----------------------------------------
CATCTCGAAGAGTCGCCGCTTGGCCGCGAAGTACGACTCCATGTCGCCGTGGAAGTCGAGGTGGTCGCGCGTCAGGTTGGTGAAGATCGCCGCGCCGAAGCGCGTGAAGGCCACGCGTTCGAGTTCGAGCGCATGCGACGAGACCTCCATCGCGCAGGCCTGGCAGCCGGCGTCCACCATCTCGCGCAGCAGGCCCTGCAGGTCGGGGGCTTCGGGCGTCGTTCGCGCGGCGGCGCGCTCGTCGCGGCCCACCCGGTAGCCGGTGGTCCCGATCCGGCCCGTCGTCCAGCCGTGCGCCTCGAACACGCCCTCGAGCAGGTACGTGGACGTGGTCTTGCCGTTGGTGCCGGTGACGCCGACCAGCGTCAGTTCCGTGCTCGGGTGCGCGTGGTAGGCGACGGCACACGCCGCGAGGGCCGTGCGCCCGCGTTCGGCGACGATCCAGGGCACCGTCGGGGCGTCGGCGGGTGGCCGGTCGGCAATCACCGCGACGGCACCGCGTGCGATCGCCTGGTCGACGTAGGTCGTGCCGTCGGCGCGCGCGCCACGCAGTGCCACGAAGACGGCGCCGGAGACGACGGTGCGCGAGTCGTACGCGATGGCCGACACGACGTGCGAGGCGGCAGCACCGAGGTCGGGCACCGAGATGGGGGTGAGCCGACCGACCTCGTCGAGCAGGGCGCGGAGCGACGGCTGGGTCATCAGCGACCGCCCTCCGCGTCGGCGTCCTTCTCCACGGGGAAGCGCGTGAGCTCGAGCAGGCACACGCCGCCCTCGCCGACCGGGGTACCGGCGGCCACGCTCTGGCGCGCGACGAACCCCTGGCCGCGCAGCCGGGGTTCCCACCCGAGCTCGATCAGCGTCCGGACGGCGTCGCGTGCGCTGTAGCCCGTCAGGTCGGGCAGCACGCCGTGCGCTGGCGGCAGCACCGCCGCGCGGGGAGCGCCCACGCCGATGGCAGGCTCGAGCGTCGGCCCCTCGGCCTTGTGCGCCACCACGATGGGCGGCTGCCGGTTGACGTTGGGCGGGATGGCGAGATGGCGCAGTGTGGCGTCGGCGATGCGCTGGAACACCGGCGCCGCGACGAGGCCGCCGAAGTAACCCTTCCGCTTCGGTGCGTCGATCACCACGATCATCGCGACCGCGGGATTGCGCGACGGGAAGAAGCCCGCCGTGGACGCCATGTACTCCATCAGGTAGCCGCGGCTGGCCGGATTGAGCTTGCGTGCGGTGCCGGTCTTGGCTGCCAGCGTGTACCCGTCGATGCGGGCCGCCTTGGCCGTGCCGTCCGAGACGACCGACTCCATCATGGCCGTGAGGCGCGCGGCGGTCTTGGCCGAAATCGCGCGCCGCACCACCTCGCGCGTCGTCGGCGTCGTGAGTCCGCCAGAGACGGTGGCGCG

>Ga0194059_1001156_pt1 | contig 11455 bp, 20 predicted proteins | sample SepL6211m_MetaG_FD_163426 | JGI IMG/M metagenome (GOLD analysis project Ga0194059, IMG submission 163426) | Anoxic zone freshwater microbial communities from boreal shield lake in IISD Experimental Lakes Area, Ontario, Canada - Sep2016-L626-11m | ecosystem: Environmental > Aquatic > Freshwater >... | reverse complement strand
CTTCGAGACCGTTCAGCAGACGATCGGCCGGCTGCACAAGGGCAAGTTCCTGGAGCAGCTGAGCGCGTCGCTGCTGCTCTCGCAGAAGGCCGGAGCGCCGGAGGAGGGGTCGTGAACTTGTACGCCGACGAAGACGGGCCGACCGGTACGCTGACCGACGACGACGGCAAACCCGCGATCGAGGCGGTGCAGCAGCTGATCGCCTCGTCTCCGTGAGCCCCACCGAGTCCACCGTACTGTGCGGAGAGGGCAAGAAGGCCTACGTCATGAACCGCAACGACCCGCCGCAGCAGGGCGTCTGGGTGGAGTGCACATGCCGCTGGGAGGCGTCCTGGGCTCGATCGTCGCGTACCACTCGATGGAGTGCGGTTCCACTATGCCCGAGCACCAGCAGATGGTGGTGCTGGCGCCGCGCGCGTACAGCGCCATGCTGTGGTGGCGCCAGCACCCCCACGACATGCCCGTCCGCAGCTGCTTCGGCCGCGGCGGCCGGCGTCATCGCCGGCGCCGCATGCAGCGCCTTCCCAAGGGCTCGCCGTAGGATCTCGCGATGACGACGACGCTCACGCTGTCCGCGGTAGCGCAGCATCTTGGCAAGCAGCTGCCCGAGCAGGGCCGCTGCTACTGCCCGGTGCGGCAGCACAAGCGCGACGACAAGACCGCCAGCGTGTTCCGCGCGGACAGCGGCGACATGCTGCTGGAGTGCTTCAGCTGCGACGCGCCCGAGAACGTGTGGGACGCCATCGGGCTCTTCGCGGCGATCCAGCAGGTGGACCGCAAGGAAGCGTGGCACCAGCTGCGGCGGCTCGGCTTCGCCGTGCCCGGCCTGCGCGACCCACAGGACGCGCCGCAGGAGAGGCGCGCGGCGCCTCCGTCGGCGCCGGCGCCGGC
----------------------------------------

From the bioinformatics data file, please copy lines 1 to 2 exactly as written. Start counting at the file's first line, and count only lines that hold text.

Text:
CATCTCGAAGAGTCGCCGCTTGGCCGCGAAGTACGACTCCATGTCGCCGTGGAAGTCGAGGTGGTCGCGCGTCAGGTTGGTGAAGATCGCCGCGCCGAAGCGCGTGAAGGCCACGCGTTCGAGTTCGAGCGCATGCGACGAGACCTCCATCGCGCAGGCCTGGCAGCCGGCGTCCACCATCTCGCGCAGCAGGCCCTGCAGGTCGGGGGCTTCGGGCGTCGTTCGCGCGGCGGCGCGCTCGTCGCGGCCCACCCGGTAGCCGGTGGTCCCGATCCGGCCCGTCGTCCAGCCGTGCGCCTCGAACACGCCCTCGAGCAGGTACGTGGACGTGGTCTTGCCGTTGGTGCCGGTGACGCCGACCAGCGTCAGTTCCGTGCTCGGGTGCGCGTGGTAGGCGACGGCACACGCCGCGAGGGCCGTGCGCCCGCGTTCGGCGACGATCCAGGGCACCGTCGGGGCGTCGGCGGGTGGCCGGTCGGCAATCACCGCGACGGCACCGCGTGCGATCGCCTGGTCGACGTAGGTCGTGCCGTCGGCGCGCGCGCCACGCAGTGCCACGAAGACGGCGCCGGAGACGACGGTGCGCGAGTCGTACGCGATGGCCGACACGACGTGCGAGGCGGCAGCACCGAGGTCGGGCACCGAGATGGGGGTGAGCCGACCGACCTCGTCGAGCAGGGCGCGGAGCGACGGCTGGGTCATCAGCGACCGCCCTCCGCGTCGGCGTCCTTCTCCACGGGGAAGCGCGTGAGCTCGAGCAGGCACACGCCGCCCTCGCCGACCGGGGTACCGGCGGCCACGCTCTGGCGCGCGACGAACCCCTGGCCGCGCAGCCGGGGTTCCCACCCGAGCTCGATCAGCGTCCGGACGGCGTCGCGTGCGCTGTAGCCCGTCAGGTCGGGCAGCACGCCGTGCGCTGGCGGCAGCACCGCCGCGCGGGGAGCGCCCACGCCGATGGCAGGCTCGAGCGTCGGCCCCTCGGCCTTGTGCGCCACCACGATGGGCGGCTGCCGGTTGACGTTGGGCGGGATGGCGAGATGGCGCAGTGTGGCGTCGGCGATGCGCTGGAACACCGGCGCCGCGACGAGGCCGCCGAAGTAACCCTTCCGCTTCGGTGCGTCGATCACCACGATCATCGCGACCGCGGGATTGCGCGACGGGAAGAAGCCCGCCGTGGACGCCATGTACTCCATCAGGTAGCCGCGGCTGGCCGGATTGAGCTTGCGTGCGGTGCCGGTCTTGGCTGCCAGCGTGTACCCGTCGATGCGGGCCGCCTTGGCCGTGCCGTCCGAGACGACCGACTCCATCATGGCCGTGAGGCGCGCGGCGGTCTTGGCCGAAATCGCGCGCCGCACCACCTCGCGCGTCGTCGGCGTCGTGAGTCCGCCAGAGACGGTGGCGCG

>Ga0194059_1001156_pt1 | contig 11455 bp, 20 predicted proteins | sample SepL6211m_MetaG_FD_163426 | JGI IMG/M metagenome (GOLD analysis project Ga0194059, IMG submission 163426) | Anoxic zone freshwater microbial communities from boreal shield lake in IISD Experimental Lakes Area, Ontario, Canada - Sep2016-L626-11m | ecosystem: Environmental > Aquatic > Freshwater >... | reverse complement strand